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The Development and Meaning of the Epic of Gilgamesh: An Interpretive Essay
Journal of the American Oriental Society
Vol. 121, No. 4 (Oct. - Dec., 2001), pp. 614-622
Published by: American Oriental Society
Stable URL: http://www.jstor.org/stable/606502
Page Count: 9
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This essay traces the history of the several major versions (Old Babylonian, eleven-tablet, and twelve-tablet) of the Akkadian Epic of Gilgamesh and examines the development of meaning from one version to the next. The focus is on the underlying conflict or conflicts that define and impart power to the work, that is, the conflict between the extraordinary and the normal. We will notice that in the Epic there is a constant conflict between the heroic values that the warrior-hero Gilgamesh represents and those other existential values that defined Mesopotamian culture and that appear in the Epic in the form of Gilgamesh's several non-heroic identities: in the Old Babylonian version, the conflict is that of hero versus man; in the eleven-tablet version that of hero versus king; and in the twelve-tablet version that of hero versus god.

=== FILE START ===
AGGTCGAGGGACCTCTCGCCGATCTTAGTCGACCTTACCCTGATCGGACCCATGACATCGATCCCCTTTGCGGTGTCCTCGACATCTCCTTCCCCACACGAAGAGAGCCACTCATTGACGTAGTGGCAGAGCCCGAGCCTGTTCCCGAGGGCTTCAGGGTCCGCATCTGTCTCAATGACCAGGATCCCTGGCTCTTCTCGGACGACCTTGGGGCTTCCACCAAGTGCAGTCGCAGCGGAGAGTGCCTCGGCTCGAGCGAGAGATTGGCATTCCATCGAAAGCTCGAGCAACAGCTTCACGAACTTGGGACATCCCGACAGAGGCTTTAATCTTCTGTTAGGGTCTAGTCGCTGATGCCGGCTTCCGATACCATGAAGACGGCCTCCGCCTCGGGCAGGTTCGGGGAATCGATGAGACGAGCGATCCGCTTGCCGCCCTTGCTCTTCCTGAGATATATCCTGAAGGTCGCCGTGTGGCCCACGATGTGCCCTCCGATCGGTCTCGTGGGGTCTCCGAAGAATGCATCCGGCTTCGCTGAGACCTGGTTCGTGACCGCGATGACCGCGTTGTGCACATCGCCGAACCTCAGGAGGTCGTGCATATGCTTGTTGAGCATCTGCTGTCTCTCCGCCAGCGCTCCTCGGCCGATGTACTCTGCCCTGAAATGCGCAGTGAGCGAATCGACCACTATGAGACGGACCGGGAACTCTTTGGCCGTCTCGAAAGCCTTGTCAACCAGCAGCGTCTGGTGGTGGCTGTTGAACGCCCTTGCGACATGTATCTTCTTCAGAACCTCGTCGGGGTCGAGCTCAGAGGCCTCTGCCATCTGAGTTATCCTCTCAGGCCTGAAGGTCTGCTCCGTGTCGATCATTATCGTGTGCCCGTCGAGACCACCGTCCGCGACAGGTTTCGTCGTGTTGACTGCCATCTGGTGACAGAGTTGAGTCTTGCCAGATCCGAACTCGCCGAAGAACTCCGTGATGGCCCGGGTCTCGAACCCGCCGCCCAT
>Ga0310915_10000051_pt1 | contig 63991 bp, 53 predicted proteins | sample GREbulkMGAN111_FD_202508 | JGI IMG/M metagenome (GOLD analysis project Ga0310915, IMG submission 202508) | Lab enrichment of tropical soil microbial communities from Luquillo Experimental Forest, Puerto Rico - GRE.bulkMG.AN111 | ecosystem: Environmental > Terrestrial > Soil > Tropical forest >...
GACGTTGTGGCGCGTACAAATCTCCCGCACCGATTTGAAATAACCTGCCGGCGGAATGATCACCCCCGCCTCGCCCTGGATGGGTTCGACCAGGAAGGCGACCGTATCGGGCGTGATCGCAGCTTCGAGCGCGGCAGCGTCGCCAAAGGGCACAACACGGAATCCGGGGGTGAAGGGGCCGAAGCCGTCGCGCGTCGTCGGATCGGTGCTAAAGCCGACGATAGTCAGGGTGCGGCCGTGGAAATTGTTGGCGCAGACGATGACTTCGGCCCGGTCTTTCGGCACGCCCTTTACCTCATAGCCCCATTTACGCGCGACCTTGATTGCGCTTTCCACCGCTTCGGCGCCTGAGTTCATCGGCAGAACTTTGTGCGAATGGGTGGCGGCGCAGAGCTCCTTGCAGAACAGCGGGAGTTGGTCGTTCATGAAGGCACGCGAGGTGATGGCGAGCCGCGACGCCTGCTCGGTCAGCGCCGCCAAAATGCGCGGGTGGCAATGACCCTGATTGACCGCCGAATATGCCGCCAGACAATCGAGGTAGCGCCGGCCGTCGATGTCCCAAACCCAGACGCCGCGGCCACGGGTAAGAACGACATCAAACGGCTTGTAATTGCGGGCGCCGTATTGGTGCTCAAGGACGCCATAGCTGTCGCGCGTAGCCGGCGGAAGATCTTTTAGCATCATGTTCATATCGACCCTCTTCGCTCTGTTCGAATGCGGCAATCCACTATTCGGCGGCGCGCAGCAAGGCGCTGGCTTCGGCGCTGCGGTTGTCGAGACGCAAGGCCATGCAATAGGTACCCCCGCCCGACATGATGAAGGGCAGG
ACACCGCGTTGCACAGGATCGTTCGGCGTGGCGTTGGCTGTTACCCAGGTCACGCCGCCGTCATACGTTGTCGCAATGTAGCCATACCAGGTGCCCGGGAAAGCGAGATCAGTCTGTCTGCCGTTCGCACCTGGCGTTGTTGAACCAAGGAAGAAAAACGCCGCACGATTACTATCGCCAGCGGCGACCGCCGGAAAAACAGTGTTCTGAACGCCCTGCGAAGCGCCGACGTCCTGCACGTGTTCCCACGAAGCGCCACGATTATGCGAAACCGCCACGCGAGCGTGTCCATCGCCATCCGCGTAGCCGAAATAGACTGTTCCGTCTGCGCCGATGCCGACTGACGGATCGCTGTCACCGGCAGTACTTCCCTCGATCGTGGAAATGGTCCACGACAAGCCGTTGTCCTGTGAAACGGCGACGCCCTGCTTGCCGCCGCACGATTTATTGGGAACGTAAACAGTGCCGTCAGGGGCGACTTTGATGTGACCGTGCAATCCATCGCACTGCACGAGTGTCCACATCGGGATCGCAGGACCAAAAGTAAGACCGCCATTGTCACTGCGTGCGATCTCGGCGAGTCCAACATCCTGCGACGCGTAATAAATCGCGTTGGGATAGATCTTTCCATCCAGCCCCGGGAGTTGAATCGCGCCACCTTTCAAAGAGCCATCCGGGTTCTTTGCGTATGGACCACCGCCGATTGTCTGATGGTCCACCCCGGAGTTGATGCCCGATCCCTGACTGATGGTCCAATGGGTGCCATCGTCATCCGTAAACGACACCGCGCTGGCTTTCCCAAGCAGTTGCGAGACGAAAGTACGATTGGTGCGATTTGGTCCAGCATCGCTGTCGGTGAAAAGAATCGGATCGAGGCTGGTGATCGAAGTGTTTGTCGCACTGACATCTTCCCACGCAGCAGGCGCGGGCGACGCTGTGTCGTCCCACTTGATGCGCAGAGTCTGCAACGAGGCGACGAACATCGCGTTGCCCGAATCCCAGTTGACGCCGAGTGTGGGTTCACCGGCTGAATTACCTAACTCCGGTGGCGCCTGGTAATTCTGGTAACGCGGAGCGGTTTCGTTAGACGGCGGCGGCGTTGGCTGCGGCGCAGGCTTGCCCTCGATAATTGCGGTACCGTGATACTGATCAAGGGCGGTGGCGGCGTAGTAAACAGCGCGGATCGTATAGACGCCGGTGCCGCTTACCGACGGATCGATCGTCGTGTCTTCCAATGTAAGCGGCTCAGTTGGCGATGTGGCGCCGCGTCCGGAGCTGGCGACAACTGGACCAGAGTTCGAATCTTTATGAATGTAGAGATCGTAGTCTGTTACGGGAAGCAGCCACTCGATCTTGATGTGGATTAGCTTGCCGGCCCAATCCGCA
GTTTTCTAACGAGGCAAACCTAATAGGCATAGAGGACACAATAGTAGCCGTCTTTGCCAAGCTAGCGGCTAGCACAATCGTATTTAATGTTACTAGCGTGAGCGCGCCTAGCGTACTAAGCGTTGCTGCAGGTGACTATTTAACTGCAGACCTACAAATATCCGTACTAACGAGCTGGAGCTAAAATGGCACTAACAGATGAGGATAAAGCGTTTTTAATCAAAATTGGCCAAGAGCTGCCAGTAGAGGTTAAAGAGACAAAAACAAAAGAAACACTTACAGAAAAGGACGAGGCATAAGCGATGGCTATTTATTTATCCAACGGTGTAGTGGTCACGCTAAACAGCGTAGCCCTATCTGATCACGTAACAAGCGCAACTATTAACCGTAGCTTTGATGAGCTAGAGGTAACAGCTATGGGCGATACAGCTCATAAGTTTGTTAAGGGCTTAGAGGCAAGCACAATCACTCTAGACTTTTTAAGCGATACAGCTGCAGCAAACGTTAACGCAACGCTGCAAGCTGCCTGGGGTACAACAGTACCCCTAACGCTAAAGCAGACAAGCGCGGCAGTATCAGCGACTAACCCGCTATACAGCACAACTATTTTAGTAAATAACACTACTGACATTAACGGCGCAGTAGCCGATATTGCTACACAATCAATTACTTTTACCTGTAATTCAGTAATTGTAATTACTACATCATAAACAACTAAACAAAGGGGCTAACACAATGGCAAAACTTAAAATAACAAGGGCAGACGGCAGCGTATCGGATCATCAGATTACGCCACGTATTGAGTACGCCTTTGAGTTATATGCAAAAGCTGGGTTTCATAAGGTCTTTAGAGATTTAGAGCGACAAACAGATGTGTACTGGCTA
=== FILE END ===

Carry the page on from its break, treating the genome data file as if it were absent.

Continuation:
Journal of the American Oriental Society © 2001 American Oriental Society